|Ref: 4-1351, William Hobson, Sir George Grey Special Collections|
The first of these was held during Hobson’s first visit to the Waitemata, on 4 March 1840. The exact location is uncertain, but was probably Karaka Bay, and if not Karaka Bay then certainly somewhere along the shoreline between the Tamaki River and Maraetai. Sixteen Ngāti Paoa, Ngāti Maru and Ngāti Tamaterā – and perhaps also Ngai Tai – chiefs signed a copy on this occasion, with Captain Joseph Nias and the missionaries Henry Williams and William Fairburn acting as witnesses.
|Ref:4-1062, depiction of the signing of the Treaty of Waitangi, Karaka Bay, 1840, Sir George Grey Special Collections|
Later in the month Captain W.C. Symonds was commissioned to seek further signatures in the Manukau area. With help from the CMS missionary James Hamlin, he organised two meetings on the Manukau Peninsula. These were held in the vicinity of Awhitu, perhaps at Orua Bay. At the first meeting the organizers failed to gain any signatures. At the second, on 20 March 1840, although several chiefs again refused to sign, Apihai Te Kawau and two other Ngati Whatua chiefs did so. The Waikato chief Te Wherowhero may have been present at these meetings. This copy of the treaty is today known as the Manukau-Kawhia copy.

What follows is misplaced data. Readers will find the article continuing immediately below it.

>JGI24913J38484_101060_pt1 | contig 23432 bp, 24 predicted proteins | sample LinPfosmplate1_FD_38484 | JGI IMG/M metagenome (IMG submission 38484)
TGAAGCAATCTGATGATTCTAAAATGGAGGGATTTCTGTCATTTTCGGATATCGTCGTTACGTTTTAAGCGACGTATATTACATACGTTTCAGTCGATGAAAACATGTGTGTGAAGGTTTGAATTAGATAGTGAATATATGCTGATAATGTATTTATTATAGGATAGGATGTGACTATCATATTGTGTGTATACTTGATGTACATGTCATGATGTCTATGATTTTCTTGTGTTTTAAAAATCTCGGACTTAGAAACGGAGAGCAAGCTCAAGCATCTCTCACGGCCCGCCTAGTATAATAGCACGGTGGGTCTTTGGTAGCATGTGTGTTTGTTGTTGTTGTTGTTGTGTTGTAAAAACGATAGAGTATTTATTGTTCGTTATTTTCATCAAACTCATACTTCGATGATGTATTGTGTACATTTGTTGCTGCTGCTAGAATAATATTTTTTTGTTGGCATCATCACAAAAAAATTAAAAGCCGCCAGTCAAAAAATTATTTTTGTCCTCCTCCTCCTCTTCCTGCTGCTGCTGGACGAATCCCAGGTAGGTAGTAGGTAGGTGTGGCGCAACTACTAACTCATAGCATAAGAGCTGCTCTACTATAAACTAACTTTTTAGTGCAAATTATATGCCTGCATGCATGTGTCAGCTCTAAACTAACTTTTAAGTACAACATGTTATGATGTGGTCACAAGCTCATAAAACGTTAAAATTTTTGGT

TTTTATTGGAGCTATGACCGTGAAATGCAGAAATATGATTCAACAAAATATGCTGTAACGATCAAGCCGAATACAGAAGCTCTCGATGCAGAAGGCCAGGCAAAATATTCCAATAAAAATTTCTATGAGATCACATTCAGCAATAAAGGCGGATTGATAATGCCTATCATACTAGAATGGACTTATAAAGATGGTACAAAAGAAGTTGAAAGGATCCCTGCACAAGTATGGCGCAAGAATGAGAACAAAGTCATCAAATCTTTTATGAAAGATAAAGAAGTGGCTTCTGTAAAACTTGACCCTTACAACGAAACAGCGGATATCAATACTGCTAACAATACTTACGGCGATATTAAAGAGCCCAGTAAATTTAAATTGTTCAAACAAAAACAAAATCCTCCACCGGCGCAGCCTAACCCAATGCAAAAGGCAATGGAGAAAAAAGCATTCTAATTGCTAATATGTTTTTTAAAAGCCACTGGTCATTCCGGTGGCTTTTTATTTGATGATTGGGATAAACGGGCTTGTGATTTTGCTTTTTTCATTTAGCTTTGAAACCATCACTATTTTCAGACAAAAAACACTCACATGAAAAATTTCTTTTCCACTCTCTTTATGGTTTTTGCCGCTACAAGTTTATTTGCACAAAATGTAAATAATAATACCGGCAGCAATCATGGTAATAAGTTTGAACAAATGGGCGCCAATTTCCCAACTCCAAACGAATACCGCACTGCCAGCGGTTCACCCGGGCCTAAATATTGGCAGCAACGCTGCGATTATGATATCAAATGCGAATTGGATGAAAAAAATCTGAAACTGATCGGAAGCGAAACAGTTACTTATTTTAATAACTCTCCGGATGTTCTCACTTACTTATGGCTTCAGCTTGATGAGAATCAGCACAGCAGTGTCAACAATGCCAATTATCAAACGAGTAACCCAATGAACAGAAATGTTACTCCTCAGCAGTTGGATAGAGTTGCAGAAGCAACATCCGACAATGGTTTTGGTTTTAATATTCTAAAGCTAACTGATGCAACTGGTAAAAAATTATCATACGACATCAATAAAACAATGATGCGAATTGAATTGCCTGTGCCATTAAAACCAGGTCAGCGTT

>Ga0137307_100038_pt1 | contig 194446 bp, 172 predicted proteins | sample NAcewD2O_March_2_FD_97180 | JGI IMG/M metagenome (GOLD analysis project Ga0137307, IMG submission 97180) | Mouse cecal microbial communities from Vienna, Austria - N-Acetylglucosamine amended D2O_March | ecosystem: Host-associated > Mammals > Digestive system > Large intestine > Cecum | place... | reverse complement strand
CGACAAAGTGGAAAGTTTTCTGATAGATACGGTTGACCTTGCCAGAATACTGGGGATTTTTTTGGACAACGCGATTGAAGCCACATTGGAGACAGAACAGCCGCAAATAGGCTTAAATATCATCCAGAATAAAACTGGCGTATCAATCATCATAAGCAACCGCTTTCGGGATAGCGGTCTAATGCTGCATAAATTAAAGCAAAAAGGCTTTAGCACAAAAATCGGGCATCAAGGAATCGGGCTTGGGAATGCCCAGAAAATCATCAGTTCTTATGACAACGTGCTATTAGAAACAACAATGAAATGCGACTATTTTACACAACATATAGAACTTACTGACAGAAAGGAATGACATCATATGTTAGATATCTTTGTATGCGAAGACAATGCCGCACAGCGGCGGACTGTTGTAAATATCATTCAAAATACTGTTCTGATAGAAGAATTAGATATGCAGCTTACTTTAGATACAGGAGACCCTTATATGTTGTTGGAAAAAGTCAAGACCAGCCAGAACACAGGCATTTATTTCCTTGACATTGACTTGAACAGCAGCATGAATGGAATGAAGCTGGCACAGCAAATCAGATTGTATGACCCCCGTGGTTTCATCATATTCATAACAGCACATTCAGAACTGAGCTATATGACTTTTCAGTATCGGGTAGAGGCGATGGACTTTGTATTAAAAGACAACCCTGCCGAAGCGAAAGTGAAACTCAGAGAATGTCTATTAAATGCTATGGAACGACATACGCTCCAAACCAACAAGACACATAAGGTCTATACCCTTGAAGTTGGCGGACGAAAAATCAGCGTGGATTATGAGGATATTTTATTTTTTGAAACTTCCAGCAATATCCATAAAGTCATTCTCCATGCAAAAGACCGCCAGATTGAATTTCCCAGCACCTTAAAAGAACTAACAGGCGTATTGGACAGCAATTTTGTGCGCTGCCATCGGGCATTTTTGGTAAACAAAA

The above-mentioned copies of the treaty were in Māori. An English copy of the treaty was sent to the Reverend Robert Maunsell at his mission station at Maraetai, near the mouth of the Waikato River (today’s Port Waikato). On or around 11 April 1840 a total of 32 chiefs signed this, the so-called Waikato-Manukau copy, including several Ngāti Te Ata, Ngāti Pou and Ngāti Tipa chiefs.
|Ref: 4-JDR8129-1, Robert Maunsell, Sir George Grey Special Collections|
On 26 April 1840 a further seven further chiefs signed the same copy at another meeting organised by Symonds, at a location usually described as ‘somewhere on the Manukau’.
On 9 July 1840, while Hobson was on his second expedition to the Waitemata, a further meeting was held on the shores of the Tamaki River. Again, the exact location is uncertain, but is generally thought to be Karaka Bay. Seven chiefs signed the treaty on this occasion, including Kupenga of Whakatiwai. This was the last treaty meeting held in the region.
|Ref: 7-A1747, Achilles Point to Karaka Bay is shown on the left, Sir George Grey Special Collections|
In some accounts the treaty meeting of 4 March 1840 has been confused with that of 9 July 1840. A memorial unveiled at Karaka Bay on 4 March 1953 thus listed only the chiefs who had signed on the first date. Find out more.
Author: Bruce Ringer, South Auckland Research Centre